Total makeover for landmark Dunedin building

Outside Stafford House on Monday are (from left) Andrew White and Chris Willis, with former...
Outside Stafford House on Monday are (from left) Andrew White and Chris Willis, with former Stafford House owner Gordon McLauchlan. Photos by Craig Baxter.
A Crown Derby tiled panel of sheep hints at the building's former life as a butcher's shop.
A Crown Derby tiled panel of sheep hints at the building's former life as a butcher's shop.
Renovation work is carried out on the building exterior this week.
Renovation work is carried out on the building exterior this week.

Home is where the heart is for a Dunedin software company.

Willis White and Co recently bought Stafford House, where it was founded in 1989, and started a comprehensive renovation of the prominent building this week.

The three-storey building, on the corner of Stafford and Manse Sts, is better known as ''Barton's Building'' after it served as a butcher's shop for more than half a century.

It was distinguished by a string of neon pink pigs on the veranda, green lambs on the parapet, a large bullock and a top-hatted pig.

''It is a Dunedin landmark building. It's part of Dunedin's history. I remember it as a kid,'' director Andrew White said this week.

''Most people still associate it with Barton's, with the pigs going around the corner and the bull on the roof. I hope people continue to refer to it as 'Barton's Building'.''

The distinctive neon signs were lit up in 1946, when George Barton jun returned from World War 2 and joined brother Reg at the business.

''After the war, all of the town was dull and dreary. We thought the place needed brightening up, so we decided to make a statement,'' he reportedly said at the time.

The building also houses an air raid shelter, built after the Japanese bombing of Darwin in 1942.

The location was a good fit for the expanding software company, Willis White and Co director Chris Willis said this week.

''We looked at a number of buildings and, from our point of view, it was ideal. It's got good bones. It's also in a good central location, it's got big spaces and some character,'' he said.

''It is a vote of confidence in the area. We're seeing a renaissance in the Exchange.

"It just needs more people to invest in these sorts of buildings. That's one of Dunedin's things; it's got great heritage buildings. But a lot of buildings have been let go and get in a downward spiral.''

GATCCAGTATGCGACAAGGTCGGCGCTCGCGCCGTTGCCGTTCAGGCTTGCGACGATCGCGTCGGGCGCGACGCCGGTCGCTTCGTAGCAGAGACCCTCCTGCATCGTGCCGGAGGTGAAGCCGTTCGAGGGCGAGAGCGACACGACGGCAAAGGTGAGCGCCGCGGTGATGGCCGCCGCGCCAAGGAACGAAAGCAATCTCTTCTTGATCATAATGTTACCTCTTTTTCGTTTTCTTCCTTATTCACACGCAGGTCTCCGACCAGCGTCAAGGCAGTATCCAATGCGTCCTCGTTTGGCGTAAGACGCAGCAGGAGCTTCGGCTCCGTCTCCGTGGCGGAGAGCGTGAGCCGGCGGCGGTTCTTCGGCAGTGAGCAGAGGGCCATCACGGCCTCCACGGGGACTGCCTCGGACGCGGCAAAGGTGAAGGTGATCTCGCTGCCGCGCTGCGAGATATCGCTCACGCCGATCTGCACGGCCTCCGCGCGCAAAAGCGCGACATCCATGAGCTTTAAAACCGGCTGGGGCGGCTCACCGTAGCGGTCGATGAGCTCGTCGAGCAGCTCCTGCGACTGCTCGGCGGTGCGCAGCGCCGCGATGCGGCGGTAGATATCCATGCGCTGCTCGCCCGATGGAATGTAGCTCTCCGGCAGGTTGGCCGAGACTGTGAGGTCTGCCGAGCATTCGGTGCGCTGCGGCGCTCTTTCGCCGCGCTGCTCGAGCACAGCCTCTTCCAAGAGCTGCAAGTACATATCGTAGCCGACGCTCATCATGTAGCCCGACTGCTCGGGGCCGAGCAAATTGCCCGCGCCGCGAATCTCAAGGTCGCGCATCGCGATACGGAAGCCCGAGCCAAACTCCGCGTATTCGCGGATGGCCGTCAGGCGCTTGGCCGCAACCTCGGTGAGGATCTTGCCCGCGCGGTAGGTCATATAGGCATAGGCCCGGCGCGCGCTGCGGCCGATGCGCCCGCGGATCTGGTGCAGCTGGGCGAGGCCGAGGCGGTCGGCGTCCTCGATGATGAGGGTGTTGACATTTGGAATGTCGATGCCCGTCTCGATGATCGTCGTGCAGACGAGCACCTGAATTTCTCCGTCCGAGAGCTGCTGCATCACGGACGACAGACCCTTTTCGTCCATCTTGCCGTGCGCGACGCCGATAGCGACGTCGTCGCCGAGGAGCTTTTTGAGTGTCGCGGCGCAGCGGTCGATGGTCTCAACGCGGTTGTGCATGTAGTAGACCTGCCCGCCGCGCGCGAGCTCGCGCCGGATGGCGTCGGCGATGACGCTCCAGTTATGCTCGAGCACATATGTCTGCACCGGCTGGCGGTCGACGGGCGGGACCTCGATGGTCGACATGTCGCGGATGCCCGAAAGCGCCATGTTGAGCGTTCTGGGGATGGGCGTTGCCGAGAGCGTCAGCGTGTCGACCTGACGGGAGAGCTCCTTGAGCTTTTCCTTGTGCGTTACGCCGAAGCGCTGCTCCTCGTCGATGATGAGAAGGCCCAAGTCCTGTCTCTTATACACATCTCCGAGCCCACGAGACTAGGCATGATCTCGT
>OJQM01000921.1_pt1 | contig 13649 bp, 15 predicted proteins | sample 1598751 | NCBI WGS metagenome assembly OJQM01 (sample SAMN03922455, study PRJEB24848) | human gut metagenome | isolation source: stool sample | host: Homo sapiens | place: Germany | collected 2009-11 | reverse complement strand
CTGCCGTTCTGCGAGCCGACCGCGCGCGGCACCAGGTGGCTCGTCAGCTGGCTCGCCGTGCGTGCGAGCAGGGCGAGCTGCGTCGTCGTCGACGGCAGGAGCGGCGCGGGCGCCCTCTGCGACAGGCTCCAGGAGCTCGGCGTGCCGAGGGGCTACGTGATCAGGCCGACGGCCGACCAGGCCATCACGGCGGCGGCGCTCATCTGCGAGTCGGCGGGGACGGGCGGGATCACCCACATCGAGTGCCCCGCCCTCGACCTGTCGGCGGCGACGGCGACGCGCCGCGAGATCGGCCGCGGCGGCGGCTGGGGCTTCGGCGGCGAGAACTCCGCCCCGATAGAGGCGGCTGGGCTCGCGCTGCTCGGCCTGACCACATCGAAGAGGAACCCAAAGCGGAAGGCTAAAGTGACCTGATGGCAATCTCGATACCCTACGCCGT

The company has undertaken a comprehensive renovation of the building.

Scaffolding went up this week, with plastering work and painting (''an elegant grey, with white highlights'') to follow.

''We're bringing it up to the 21st century and putting in ducted air heating, fibre optics, LED lighting and the latest technological things in it.

"You can have the best of both worlds: old and modern at the same time. It's going to take a couple of years to do it right but we want it to be here another 100 years.''

Mr Willis declined to reveal the cost of the refurbishment, but said it was ''well into six figures''.

Accountants G. S. McLauchlan and Co bought the building in 1988 and spent a year redeveloping it.

''It had been badly neglected and there were rates owing on it. We took away 90 demolition truckloads of rubble when we gutted it. We had to put quite a bit of money into it,'' Gordon McLauchlan recalled this week.

Mr Willis said the previous owner had been ''a very good custodian''.

''They rebuilt the building behind the facade, which is listed in the district plan as a significant structure. It's all reinforced with steel and is up to 100% of the earthquake standard.''

''It's a very good design on a very prominent corner,'' Dunedin historian Peter Entwisle said this week.

''It's not badly compromised. It's very much as it was when it was built in 1928.''

Hocken Library archivist David Murray, who wrote a history on the building, said it had resonated with him since childhood.

''It's got such a rich history. It's partly the architecture, partly the nostalgia and partly the social history. I was always fascinated by the neon signs. Parents would slow the car down so the kids could look at them.''

Barton's closed for the last time on January 29, 1980.

The top-hatted pig now resides in Toitu Otago Settlers Museum and some of his porcine playmates trot along outside Miller Studios, in Anzac Ave.


Stafford House
Formerly Barton's Building.

Built: 1928.

Architect: William Henry Dunning (1872-1933).

Builder: G. Lawrence and Sons.


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